This expansion – including a bunch of elemental-themed options and spells (including honest to goodness aarakocra stats) – is explicitly branded to tie into the Elemental Evil storyline, right down to including the Elemental Evil name on the front cover and using art that has also heavily featured in the website material promoting the storyline. The idea seems to be to provide material that thematically ties in neatly with Princes of the Apocalypse – the published home campaign for the Elemental Evil storyline – as well as the relevant Adventurer’s League adventures, but without tying it so closely to that story that you can’t use the stuff in here in your average home campaign.

At the same time, it’s very much a Player’s Companion. There’s not much setting material or DM-side stuff here, and it’s also so tightly themed that it’s quite brief – you can download it as a free PDF or get a hardcopy printed through DriveThruRPG for a nominal cost. It’s a nice present to the fanbase, but it’s not really something that can actually boost the game line’s revenue.

Sword Coast Adventurer’s Guide

This is basically the core 5E setting book for the Forgotten Realms, offering up a general overview of the continent of Faerun and a really complete guide to the gods of the Realms, along with a brief history. Still, as the title implies it’s the Sword Coast that gets the most attention here, from Icewind Dale in the north all the way down to Baldur’s Gate.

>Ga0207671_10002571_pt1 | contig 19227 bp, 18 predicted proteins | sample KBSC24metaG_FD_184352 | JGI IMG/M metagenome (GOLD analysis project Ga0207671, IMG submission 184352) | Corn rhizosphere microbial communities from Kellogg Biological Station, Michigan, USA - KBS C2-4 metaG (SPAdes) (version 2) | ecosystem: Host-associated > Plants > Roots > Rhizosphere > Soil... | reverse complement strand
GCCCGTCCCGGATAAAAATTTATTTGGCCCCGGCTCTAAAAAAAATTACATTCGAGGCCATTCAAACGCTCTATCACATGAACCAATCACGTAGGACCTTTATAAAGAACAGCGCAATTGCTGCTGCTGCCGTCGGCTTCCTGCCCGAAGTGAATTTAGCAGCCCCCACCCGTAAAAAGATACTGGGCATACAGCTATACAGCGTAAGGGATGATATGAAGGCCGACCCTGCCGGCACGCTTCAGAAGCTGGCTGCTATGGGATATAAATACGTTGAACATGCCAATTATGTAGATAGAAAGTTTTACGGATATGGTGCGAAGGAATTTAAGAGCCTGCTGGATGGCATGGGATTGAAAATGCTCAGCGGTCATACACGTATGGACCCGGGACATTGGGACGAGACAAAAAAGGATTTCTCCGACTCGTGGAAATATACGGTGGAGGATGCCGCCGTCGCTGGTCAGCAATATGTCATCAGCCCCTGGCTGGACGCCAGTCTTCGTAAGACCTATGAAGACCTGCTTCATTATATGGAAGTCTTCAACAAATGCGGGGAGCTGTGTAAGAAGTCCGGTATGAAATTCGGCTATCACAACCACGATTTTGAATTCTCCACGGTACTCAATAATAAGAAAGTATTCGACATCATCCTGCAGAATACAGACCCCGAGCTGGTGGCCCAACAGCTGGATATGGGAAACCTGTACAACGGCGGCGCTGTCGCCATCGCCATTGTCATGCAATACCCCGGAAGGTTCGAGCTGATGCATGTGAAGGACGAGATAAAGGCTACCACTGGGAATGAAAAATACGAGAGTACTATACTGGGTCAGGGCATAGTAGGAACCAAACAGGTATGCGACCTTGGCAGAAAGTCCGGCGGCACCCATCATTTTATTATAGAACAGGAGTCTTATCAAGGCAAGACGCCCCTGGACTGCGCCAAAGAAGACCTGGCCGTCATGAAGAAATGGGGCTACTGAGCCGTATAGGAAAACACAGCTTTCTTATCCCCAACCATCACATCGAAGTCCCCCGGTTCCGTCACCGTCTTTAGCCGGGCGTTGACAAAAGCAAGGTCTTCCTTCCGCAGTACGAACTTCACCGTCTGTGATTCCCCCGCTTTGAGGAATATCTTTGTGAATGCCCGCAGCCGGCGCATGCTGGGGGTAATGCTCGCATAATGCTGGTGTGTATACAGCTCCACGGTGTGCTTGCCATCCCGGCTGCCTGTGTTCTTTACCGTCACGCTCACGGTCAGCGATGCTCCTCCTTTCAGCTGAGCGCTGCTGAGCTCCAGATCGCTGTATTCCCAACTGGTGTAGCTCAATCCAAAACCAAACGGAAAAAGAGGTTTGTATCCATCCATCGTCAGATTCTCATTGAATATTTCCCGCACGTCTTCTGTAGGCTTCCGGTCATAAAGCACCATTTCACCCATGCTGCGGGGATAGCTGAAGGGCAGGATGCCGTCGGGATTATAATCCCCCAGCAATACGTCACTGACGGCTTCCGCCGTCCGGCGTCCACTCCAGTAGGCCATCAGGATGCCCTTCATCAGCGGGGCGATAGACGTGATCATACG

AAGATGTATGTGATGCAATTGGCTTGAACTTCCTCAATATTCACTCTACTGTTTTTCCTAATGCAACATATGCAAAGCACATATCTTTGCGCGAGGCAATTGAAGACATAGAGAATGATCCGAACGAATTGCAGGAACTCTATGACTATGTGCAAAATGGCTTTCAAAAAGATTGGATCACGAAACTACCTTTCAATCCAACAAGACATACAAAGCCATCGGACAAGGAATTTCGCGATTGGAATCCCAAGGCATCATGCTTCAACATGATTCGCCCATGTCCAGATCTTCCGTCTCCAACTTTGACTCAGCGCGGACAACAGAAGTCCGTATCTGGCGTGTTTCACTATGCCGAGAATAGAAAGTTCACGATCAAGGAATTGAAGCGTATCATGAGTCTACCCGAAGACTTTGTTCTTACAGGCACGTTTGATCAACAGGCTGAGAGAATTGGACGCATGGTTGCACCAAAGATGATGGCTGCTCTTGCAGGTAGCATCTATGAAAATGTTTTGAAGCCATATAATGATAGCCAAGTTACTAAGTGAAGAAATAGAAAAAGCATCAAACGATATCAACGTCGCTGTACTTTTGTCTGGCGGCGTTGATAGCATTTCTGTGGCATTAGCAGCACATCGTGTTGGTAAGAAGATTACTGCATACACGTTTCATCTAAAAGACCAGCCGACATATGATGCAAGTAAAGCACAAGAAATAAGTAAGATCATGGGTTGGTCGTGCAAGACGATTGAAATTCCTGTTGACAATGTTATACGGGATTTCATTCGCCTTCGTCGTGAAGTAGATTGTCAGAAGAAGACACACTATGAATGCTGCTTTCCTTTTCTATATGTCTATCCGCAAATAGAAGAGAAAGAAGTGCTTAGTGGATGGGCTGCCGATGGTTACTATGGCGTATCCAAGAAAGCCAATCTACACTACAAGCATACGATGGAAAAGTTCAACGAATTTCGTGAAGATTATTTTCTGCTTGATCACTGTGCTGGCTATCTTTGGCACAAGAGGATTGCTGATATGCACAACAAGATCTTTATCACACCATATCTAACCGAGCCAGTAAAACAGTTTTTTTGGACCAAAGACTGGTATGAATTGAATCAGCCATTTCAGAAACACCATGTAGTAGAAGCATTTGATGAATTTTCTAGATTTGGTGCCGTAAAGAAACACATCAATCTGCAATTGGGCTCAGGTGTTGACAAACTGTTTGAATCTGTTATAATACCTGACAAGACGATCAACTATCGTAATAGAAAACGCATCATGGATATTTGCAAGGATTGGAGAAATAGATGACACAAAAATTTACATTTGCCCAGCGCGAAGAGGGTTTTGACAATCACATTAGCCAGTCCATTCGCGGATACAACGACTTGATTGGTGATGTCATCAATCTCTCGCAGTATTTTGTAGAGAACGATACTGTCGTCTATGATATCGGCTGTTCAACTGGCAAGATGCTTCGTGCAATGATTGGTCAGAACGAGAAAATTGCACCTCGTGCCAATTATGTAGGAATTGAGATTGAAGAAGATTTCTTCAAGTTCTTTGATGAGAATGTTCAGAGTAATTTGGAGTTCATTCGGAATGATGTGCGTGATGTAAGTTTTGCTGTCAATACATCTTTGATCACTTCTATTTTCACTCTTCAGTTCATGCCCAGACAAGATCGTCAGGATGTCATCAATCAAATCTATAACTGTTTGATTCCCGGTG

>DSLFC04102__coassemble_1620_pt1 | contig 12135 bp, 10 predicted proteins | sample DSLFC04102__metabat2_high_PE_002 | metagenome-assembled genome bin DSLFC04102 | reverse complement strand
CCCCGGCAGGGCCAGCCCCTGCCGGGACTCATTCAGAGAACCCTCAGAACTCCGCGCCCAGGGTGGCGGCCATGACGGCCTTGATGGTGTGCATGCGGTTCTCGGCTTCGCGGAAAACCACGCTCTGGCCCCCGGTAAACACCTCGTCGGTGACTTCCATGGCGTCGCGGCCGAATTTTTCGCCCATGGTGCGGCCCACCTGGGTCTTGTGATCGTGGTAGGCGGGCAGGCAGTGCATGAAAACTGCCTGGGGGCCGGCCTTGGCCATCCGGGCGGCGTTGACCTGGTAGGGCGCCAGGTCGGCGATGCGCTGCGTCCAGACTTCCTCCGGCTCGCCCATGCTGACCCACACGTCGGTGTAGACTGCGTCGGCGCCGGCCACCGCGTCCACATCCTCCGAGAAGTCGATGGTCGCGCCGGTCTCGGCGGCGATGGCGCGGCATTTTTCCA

This, frankly, is just plain smart. The Sword Coast is the setting of all the adventures released officially for 5E so far, so those who have been keeping up with that in their home campaigns or through organised play will already have fond memories of it, and it’s also where the most fondly-remembered Forgotten Realms videogames took place – Icewind Dale and Baldur’s Gate, obviously, but also Neverwinter Nights, Eye of the Beholder, and Curse of the Azure Bonds. Putting all of the Realms under a similarly detailed microscope would result in a fat and expensive book, but this way Wizards are able to give a detailed overview of the part of the Realms which is arguably the most famous and popular whilst giving enough details about other lands that even if they never put out another regional sourcebook you’ll still be able o run games in them.

The regional details are given as in-character travelogues rather than OOC statements of fact, because unlike previous presentations of the setting this is meant to be a player-facing book and the DM is explicitly encouraged to dream up their own answers to mysteries in the text. On top of that, much of the book is system-neutral, making it useful for fans of prior editions who want to stay current with the setting lore but don’t want to use 5E.